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Subject: Re: Grapefruit Seed Extract
From: Karen S Vaughan <creationsgarden.juno.com>
Date: Sun, 9 Jan 2000 22:39:13 -0500
<<I have the little brochure that came with it still sitting here on my desk. It says you can use it orally for dental rinse or throat gargle; ear rinse, nasal rinse, vaginal rinse. External uses: facial cleanser, skin rinse, nail treatment, scalp treatment.>>
I'd be careful about those kinds of uses, at least until more is known about the safety. I prefer it for things like preserving infused oils for external use. See the article below. The problem may not be additives, but pollutants in the raw materials used for the manufacture of the extract. This isn't really a natural extract, just a manufactured product with citrus seeds as a raw material. Even if the research below proves not to be definitive, this should be used cautiously.
"Pharmazie 1999 Jun;54(6):452-6
Aspects of the antimicrobial efficacy of grapefruit seed extract (GSE) and its relation to preservative substances contained.
von Woedtke T, Schluter B, Pflegel P, Lindequist U, Julich WD Institute of Pharmacy, Ernst Moritz Arndt University, Greifswald, Germany.
The antimicrobial efficacy as well as the content of preservative agents of six commercially available grapefruit seed extracts were examined. Five of the six extracts showed a high growth inhibiting activity against the test germs Bacillus subtilis SBUG 14, Micrococcus flavus SBUG 16, Staphylococcus aureus SBUG 11, Serratia marcescens SBUG 9, Escherichia coli SBUG 17, Proteus mirabilis SBUG 47, and Candida maltosa SBUG 700. In all of the antimicrobial active grapefruit seed extracts, the preservative benzethonium chloride was detected by thin layer chromatography. Additionally, three extracts contained the preserving substances triclosan and methyl parabene. In only one of the grapefruit seed extracts tested no preservative agent was found. However, with this extract as well as with several self-made extracts from seed and juiceless pulp of grapefruits (Citrus paradisi) no antimicrobial activity could be detected (standard serial broth dilution assay, agar diffusion test). Thus, it is concluded that the potent as well as nearly universal antimicrobial activity being attributed to grapefruit seed extract is merely due to the synthetic preservative agents contained within. Natural products with antimicrobial activity do not appear to be present."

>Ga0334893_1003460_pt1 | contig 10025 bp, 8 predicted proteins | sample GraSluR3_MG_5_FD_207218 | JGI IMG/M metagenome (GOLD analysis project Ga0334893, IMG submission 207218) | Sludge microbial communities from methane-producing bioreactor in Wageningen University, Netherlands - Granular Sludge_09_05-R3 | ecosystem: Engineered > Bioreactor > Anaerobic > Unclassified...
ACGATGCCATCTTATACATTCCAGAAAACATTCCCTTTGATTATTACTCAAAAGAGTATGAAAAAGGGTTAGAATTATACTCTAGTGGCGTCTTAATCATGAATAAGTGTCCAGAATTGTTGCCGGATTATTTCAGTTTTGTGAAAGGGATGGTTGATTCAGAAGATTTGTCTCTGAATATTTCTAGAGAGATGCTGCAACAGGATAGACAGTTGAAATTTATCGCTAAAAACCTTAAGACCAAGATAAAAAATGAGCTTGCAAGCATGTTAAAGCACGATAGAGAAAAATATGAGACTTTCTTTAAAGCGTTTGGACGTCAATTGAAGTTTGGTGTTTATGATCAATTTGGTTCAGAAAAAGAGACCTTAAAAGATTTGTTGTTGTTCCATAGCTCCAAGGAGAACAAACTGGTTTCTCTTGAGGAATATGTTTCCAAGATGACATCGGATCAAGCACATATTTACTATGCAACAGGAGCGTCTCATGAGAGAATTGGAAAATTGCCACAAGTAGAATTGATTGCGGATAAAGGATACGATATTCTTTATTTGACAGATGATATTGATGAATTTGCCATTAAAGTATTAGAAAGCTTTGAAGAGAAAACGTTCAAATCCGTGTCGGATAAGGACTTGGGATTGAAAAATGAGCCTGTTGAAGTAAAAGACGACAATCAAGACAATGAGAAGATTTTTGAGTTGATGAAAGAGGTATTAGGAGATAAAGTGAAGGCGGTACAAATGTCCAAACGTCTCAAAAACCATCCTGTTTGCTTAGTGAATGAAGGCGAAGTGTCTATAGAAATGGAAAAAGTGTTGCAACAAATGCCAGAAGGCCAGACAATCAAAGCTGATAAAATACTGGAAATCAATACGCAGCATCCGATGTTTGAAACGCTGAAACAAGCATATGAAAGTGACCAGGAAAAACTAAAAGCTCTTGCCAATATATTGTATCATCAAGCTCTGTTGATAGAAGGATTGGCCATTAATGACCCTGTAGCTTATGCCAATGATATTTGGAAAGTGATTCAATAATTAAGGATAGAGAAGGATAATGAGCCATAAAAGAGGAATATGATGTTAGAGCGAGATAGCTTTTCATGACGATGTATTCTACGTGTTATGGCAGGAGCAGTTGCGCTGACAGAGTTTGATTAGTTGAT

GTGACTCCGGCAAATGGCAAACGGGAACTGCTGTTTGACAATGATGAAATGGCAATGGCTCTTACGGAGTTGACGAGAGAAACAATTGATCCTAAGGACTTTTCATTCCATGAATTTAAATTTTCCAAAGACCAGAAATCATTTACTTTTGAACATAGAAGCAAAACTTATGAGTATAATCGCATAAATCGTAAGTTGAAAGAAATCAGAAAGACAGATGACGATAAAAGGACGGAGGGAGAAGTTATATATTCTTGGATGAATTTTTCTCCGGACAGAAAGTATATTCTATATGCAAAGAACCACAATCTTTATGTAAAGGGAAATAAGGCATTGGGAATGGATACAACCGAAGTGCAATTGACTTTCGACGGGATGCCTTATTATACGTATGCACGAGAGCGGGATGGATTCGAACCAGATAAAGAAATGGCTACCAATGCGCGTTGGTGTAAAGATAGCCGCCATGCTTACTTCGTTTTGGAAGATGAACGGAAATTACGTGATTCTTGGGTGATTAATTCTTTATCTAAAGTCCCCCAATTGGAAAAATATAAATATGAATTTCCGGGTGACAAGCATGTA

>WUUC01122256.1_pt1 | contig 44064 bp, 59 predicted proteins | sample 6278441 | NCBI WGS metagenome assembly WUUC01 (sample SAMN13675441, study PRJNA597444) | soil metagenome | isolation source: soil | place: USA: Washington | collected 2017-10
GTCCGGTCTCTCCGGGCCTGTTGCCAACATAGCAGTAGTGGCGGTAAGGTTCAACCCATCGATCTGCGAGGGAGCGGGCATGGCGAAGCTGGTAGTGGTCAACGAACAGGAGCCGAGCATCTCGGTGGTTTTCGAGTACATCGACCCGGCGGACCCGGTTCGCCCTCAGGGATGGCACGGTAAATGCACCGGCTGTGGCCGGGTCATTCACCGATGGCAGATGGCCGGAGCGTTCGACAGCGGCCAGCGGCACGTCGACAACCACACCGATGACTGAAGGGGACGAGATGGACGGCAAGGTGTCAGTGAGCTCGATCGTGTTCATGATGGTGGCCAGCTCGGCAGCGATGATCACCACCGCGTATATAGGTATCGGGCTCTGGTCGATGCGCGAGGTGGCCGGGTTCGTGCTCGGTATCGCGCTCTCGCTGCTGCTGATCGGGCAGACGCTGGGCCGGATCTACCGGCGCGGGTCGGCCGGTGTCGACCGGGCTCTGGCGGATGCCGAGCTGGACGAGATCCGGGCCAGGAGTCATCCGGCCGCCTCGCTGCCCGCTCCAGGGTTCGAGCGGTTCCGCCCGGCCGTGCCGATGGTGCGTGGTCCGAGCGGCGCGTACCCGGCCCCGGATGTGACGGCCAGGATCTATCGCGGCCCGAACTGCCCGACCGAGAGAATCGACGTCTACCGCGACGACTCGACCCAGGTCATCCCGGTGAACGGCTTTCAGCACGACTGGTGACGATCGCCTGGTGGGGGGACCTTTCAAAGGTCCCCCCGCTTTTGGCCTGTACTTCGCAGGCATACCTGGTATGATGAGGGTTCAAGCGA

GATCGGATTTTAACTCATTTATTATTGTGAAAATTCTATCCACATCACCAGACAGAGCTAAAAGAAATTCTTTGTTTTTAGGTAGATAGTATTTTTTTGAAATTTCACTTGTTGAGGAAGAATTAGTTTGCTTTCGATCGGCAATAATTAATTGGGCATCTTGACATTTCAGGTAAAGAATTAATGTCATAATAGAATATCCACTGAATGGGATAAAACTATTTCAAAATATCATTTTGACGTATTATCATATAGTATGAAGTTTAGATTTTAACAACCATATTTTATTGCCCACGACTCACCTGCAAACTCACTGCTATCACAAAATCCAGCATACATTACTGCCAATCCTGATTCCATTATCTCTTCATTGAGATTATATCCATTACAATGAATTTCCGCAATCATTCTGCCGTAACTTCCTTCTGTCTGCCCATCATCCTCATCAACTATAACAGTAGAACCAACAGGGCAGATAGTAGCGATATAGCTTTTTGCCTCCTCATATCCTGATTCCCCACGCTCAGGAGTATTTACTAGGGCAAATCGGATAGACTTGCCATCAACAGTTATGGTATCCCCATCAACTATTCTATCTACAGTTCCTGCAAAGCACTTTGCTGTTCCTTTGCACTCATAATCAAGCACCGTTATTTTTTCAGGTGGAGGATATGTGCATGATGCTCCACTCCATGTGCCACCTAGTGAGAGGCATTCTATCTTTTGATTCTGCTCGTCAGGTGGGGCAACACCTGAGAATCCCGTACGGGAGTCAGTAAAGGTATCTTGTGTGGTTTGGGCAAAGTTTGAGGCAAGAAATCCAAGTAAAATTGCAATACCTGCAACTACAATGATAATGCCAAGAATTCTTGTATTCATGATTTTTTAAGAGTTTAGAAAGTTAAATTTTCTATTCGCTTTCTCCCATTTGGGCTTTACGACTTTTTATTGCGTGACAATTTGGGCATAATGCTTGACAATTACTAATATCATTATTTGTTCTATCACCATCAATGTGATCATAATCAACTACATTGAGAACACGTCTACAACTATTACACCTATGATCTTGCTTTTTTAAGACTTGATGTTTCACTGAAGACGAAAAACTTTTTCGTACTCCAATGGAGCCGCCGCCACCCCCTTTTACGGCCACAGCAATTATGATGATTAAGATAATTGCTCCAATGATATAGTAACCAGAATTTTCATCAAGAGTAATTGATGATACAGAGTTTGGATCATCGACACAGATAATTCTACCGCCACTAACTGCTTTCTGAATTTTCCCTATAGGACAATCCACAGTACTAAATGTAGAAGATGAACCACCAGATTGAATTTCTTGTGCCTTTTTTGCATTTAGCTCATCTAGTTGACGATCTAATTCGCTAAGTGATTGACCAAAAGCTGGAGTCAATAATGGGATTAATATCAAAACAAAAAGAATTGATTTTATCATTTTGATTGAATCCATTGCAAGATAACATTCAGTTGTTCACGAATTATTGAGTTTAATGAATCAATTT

In addition, there was reportedly a researcher at the University of British Columbia who first discovered the dry cleaning-preservative compounds in grapefruit seed extracts. He was sued by a manufacturer in the U.S. As part of the settlement, he was forced to keep his results quiet and not publish them. I have no details about this, but it makes me cautious about embracing GSE enthusiastically.